Remote interviews: no more excuses

We’re the impetus for ~20 engineer-to-engineer interviews/week – either clients talking to candidates or internal technical screens to validate quality before the client sees the candidate. Some of our candidates are from out of town or out of state, and our consultants can’t leave their office for every interview they’re going to do – so we want to make remote interviews work.

The good part is that the technology is really there: I’m asked enough how we do it that I wanted to write it up quickly. You really just need two tools: Google Hangouts and Collabedit.

Google Hangouts: This is the first 1-1 or multi-user video chat that I’ve found just works almost 100% of the time – very little video stuttering, no terrible echoes just because your mike and your speaker are on the same piece of hardware (i.e. your laptop), and really easy to get going. We tell candidates we’re going to use this ahead of time and ask them to get it set up – and while some candidates don’t have webcams, that’s becoming rarer and rarer. We send out a Hangout link ahead of time when we can (as Google Apps users, we get access to those), but you can easily just use gmail chat and go right to video.

I can’t emphasize enough that Google Hangouts have demonstrated that the future is here – you can legitimately start these conversations on the fly and feel confident that they will work at least as often as your cell phone connection will. I’ve never been able to say this about skype or other solutions.

Also note that Hangouts have a one-click screen sharing option, so either the interviewer or the candidate can replace their face with a window at any point. But why do that when you have…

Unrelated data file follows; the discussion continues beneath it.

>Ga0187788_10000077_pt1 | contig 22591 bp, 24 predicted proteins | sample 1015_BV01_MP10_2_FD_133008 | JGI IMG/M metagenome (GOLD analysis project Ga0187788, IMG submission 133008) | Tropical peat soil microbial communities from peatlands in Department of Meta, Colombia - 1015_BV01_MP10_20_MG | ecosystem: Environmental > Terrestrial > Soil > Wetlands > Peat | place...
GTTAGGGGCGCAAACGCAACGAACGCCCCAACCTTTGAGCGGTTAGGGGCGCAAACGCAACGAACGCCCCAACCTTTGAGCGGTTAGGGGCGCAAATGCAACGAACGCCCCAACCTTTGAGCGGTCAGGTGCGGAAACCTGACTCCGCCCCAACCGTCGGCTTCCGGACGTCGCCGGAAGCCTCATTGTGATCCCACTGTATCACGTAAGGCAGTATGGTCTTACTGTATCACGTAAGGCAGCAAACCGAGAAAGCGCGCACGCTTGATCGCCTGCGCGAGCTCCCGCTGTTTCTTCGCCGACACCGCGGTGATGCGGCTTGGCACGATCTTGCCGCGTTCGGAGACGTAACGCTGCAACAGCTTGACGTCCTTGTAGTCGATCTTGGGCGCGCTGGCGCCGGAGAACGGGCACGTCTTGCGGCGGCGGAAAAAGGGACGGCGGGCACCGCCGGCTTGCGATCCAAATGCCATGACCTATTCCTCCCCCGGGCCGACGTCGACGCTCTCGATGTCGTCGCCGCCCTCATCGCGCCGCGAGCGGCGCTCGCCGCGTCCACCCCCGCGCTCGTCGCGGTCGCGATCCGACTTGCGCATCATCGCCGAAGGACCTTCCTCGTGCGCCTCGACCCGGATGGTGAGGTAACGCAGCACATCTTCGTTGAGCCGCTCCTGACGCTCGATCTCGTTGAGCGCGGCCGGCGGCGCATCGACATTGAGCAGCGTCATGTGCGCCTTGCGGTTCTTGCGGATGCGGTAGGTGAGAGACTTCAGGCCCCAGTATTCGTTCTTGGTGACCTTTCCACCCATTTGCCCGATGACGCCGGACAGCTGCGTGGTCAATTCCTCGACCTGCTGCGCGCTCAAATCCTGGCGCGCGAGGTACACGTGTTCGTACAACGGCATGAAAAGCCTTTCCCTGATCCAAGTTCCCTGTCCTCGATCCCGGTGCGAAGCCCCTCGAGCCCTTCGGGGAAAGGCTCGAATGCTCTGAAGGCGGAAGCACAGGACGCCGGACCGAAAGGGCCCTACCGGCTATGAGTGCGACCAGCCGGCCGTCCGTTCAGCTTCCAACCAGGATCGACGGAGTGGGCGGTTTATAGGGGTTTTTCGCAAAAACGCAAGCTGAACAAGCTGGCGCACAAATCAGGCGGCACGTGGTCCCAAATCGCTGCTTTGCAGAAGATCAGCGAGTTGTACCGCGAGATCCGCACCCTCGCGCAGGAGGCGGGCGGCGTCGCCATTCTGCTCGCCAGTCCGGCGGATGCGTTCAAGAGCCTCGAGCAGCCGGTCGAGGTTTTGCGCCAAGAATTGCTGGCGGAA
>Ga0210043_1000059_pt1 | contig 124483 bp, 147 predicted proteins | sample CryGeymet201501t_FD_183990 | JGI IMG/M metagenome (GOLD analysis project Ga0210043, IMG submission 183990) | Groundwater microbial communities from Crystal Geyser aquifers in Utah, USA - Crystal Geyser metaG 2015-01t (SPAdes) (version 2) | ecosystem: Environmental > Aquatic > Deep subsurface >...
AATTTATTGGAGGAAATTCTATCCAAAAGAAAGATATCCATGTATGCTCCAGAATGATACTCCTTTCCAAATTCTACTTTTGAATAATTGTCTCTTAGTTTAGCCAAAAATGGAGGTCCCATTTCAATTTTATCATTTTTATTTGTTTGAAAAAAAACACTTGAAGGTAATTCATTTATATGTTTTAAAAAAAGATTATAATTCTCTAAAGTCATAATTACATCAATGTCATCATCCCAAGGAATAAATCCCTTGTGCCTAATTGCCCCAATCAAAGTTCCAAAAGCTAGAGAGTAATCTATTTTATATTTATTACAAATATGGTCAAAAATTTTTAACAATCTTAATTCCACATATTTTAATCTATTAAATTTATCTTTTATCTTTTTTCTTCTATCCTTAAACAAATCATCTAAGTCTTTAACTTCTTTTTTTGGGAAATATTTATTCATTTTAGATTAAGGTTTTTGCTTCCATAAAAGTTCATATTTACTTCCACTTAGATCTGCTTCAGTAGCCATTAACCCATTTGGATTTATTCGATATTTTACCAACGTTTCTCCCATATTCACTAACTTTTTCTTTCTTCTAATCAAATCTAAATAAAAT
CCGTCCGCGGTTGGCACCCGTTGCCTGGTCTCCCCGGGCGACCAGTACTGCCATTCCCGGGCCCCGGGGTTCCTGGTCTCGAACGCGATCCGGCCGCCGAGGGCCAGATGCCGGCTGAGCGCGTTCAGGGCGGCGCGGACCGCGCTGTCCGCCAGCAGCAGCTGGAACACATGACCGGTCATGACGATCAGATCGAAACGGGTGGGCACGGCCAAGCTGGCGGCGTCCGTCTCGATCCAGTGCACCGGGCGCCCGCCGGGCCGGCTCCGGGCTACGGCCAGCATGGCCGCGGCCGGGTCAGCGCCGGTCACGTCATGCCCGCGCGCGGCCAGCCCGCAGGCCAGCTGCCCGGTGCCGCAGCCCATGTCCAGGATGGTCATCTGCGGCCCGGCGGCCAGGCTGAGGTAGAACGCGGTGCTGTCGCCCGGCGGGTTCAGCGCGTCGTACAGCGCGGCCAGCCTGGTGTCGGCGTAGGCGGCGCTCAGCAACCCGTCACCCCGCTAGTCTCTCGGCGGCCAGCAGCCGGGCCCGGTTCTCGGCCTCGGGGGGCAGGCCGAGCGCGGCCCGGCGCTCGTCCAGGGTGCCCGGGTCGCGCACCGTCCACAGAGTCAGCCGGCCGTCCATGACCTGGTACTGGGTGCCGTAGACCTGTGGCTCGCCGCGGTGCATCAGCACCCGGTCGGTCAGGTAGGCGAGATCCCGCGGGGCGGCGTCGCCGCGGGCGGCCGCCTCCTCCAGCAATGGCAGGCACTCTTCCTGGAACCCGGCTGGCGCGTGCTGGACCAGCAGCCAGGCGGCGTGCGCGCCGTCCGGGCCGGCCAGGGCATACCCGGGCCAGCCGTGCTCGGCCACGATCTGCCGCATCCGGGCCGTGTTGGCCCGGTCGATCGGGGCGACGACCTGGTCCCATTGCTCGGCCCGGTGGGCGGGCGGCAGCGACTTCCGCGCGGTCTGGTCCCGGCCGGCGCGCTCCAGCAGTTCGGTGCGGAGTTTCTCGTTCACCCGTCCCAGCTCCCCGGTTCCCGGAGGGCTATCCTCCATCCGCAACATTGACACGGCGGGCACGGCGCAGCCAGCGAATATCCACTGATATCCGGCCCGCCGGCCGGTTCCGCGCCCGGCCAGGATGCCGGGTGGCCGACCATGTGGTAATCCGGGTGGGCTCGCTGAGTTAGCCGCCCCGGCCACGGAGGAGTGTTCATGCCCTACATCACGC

Collabedit: Collabedit is a real-time shared coding window: you create a link on the fly (and can share it via chat), pick the language for formatting, and then ask questions and see real typed-out answers. There are similar solutions, other EtherPad-based clones like Stypi – I’ve just been consistently happy with Collabedit. I’ll often start the interview with the question I want to ask in a comment that I can just paste into the collabedit window, so the candidate doesn’t have to remember what I said out loud.

Note that we’re using this to replace the traditional technical phone screen as often as we can – I’d like to be there 100% of the time soon. There are many problems with the typical phone screen – I’ve found at least two of them to be improved this way:

  • Interviewers focus better. It’s easy to get distracted by incoming email or a piece of code if nobody can really see what you’re doing, and information just disappears. The video requirement really does mean you get better feedback.
  • Fewer forgiven sins. Even with just a small amount of data, it’s clear that we’re passing fewer candidates with video/code than we did with phone screens. Since we go into every screen wanting the candidate to be successful, it’s easier to paper over flaws you think might be there when you’ve just heard voices – it’s harder to do that when you’ve really interacted.

That’s it: two tools that make hiring folks in other locations a more comfortable and confident experience.

3 thoughts on “Remote interviews: no more excuses”

  1. Good post. Agree on Goog+ Hangouts… it is very dependable and our primary tool for remote code reviews now (although the one Linux-based dev on our team has occasional driver issues). Haven’t tried Collabedit — will check it.

  2. i had my first coding interview today and i’ve benn asked to write a program but i realized that their no way to compile the code to check for error and after i told the recruiter i’m done i did gone back to the website and saw the code i’ve wrote and i had some logic erro and one syntax then i fixed my code and did the software but that was after 4 hours of doing the interview do you guys think the recruiter will see the new code or the old one ?

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